The Court of Arbitration for Sport has released its full report on the findings of Cesar Cielo, Vinicius Waked, Henrique Barbosa, and Nicholas dos Santos, and their justification for upholding the punishment of a warning that was handed down by the CBDA.
The CAS appears to have been very thorough in their investigation, and pointed to the specific rules, not written by the CAS but instead agreed upon by FINA and all of their member federations, that they used in their decision.
The key to this, in the mind of the CAS, is that they believe that the athletes took sufficient care to avoid contamination, especially in the case of Cielo, where the caffeine pills were prescribed by a doctor. While the pharmacy denied any possibility of fault initially, apparently in their official statement they have admitted to handling furosemide earlier in the day (though the report doesn’t indicate that the lab took fault for the contamination).
The CAS also acknowledged that athletes take responsibility for whatever they put in their bodies, but that since they were supposed to be made with a “pure substance” that contained no mixture of ingredients, and that there was a doctor’s prescription, that Cielo’s care in the issue was at a high level; especially with the lab being a WADA-certified lab (though, now WADA will have to investigate decertifying the lab).
Furthermore, the conclusion of the urine test was that the athletes’ urine was not dilluted at all. This is different than saying that there was a “low level of concentration of furosemide.” Saying that the urine was not dilluted means that regardless of the level of furosemide, it had absolutely no masking affect on the urine tests, so if the athletes were using it to cover up any illegal substances, those substances would have shown up on the test as well.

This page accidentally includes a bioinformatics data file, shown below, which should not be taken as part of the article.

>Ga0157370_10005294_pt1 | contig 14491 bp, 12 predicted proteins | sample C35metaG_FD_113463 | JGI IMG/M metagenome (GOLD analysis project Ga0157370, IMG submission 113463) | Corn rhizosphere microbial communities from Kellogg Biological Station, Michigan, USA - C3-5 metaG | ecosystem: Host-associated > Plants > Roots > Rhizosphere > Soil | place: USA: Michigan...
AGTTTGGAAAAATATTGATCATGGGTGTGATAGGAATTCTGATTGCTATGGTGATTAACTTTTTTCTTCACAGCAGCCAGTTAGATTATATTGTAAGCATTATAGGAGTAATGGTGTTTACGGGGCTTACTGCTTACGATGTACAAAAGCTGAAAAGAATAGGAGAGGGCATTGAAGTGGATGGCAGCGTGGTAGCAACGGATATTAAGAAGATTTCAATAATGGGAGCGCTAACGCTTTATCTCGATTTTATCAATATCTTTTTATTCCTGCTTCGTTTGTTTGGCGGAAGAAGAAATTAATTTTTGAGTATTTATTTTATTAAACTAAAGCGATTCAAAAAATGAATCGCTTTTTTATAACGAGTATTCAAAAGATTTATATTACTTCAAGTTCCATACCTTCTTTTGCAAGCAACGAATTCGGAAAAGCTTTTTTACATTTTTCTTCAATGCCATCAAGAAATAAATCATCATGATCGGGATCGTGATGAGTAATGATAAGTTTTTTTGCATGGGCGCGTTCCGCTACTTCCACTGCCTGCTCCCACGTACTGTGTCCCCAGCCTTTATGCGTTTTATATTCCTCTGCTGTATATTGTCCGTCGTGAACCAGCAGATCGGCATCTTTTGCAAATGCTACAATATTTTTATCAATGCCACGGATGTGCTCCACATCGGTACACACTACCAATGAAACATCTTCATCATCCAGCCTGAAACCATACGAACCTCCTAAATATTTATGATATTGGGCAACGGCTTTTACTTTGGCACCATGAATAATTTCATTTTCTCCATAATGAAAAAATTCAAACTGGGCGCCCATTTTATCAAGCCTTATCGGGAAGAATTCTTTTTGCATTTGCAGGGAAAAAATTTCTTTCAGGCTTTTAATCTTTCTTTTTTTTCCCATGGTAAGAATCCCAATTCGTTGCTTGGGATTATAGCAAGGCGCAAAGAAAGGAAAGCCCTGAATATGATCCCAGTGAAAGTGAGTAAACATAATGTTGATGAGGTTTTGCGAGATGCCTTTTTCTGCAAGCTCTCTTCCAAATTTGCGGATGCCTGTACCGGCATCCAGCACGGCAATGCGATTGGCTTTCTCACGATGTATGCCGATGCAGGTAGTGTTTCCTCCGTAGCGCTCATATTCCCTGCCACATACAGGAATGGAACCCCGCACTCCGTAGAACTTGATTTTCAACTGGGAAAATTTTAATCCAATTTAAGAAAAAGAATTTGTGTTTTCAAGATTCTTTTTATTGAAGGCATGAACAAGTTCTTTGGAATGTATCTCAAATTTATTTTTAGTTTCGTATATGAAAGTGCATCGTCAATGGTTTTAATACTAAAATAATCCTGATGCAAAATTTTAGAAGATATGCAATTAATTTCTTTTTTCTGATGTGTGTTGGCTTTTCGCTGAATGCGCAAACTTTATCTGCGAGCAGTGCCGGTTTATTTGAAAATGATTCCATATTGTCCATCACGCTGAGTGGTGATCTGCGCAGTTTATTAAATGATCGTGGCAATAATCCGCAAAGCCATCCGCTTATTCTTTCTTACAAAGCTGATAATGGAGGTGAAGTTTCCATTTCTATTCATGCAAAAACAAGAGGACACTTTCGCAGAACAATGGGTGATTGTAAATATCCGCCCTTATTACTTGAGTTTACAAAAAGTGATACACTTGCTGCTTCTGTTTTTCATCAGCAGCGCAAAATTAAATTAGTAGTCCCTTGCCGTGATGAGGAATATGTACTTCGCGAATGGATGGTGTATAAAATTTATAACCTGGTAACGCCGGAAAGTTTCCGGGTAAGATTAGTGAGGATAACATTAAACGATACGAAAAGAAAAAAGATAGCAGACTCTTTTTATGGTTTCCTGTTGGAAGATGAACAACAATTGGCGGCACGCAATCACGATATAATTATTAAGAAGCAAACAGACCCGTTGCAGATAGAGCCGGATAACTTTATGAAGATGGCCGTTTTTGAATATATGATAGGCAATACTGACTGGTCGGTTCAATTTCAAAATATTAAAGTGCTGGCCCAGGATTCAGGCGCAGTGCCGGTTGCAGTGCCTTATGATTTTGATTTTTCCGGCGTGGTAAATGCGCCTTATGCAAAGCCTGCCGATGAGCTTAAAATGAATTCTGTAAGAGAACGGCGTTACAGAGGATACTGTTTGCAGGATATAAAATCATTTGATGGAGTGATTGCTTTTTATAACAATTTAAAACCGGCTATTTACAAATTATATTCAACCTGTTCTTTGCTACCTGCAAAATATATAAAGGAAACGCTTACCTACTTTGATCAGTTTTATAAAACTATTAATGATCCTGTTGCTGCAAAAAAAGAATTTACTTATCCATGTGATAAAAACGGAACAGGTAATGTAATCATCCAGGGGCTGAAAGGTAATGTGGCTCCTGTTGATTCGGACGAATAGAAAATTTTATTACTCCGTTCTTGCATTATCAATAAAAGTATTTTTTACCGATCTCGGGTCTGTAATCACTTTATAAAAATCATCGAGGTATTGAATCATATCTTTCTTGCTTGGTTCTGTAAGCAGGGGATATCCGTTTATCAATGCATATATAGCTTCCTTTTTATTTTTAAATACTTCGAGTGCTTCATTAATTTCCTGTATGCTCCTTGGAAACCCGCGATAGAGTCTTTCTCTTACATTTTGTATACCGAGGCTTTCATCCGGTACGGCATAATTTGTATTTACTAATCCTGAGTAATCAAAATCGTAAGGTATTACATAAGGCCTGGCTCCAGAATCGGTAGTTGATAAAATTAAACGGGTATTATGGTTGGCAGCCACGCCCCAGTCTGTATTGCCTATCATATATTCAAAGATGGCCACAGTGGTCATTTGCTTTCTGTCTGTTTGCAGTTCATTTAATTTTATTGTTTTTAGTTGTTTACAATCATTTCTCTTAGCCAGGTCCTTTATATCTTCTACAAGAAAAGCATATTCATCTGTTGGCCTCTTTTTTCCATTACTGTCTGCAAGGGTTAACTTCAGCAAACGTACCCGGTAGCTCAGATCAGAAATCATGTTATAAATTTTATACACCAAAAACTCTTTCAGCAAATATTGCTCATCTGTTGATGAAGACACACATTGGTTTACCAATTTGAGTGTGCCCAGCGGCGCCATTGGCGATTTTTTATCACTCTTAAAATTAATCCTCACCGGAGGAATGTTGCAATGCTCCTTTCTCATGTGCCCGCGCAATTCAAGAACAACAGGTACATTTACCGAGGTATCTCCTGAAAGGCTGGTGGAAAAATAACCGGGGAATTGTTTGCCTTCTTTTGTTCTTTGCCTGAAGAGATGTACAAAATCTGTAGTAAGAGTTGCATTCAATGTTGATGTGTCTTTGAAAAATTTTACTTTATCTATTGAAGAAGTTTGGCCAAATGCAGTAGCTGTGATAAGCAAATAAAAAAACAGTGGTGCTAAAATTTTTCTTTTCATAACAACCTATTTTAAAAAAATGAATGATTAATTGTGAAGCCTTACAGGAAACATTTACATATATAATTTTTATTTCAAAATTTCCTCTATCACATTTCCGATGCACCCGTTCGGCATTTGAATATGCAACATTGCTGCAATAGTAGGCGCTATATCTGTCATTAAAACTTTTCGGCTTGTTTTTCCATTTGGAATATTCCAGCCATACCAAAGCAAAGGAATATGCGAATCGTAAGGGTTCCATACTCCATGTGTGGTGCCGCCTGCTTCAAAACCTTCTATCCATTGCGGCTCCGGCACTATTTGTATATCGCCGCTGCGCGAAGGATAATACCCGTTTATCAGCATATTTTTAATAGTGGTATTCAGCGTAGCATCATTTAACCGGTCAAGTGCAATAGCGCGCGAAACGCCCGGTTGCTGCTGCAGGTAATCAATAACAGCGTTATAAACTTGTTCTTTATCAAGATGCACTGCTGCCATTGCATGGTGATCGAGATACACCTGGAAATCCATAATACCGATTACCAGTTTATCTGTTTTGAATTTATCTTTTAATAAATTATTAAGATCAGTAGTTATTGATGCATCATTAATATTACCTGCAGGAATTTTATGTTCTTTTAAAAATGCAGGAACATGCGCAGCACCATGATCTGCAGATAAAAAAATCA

The “short half-life” of furosemide that has often been cited further enhances this idea. If furosemide breaks down that quickly, but still had trace elements in the urine, then that means it had to have been taken fairly shortly before the test. But if it was taken shortly before the test, but still did not dillute the urine, there was clearly no attempt at a coverup.
FINA did not dispute any of the facts in the case, but requested a 3-month ban solely on the basis of the idea that athletes are responsible for whatever they put in their bodies, though that was apparently not their opinion when they signed the WADA Anti-Doping Code (hence the inclusion of the exceptions for certain substances).
My take on this result is that there are some people who will not be convinced that 1) these four swimmers are not cheaters and/or 2) that the “no suspension” was an appropriate punishment, regardless of what any report says. But for those who were on the fence because of some uncertainty about the details, the findings of the investigation and CAS hearing should definitively pull them in the direction that the CAS made the correct decision in holding up the no-ban.
The ultimate result goes back to a point I’ve made several times. If Cielo and the Brazilians were not trying to cheat, which seems to be the official interpretation of the facts, then fighting doping in swimming and dangerous precedents should not equate to attacking the Brazilians who tested positive. It should equate to attacking the anti-doping code and the leniancy that it allows for, and the system that is place, which is the only way to ensure the idea of athletes being responsible for whatever they put in their bodies.
Read through the press release, and leave us your updated reactions in the comments (like we had to tell you to do that…).
The following press release has been posted unedited.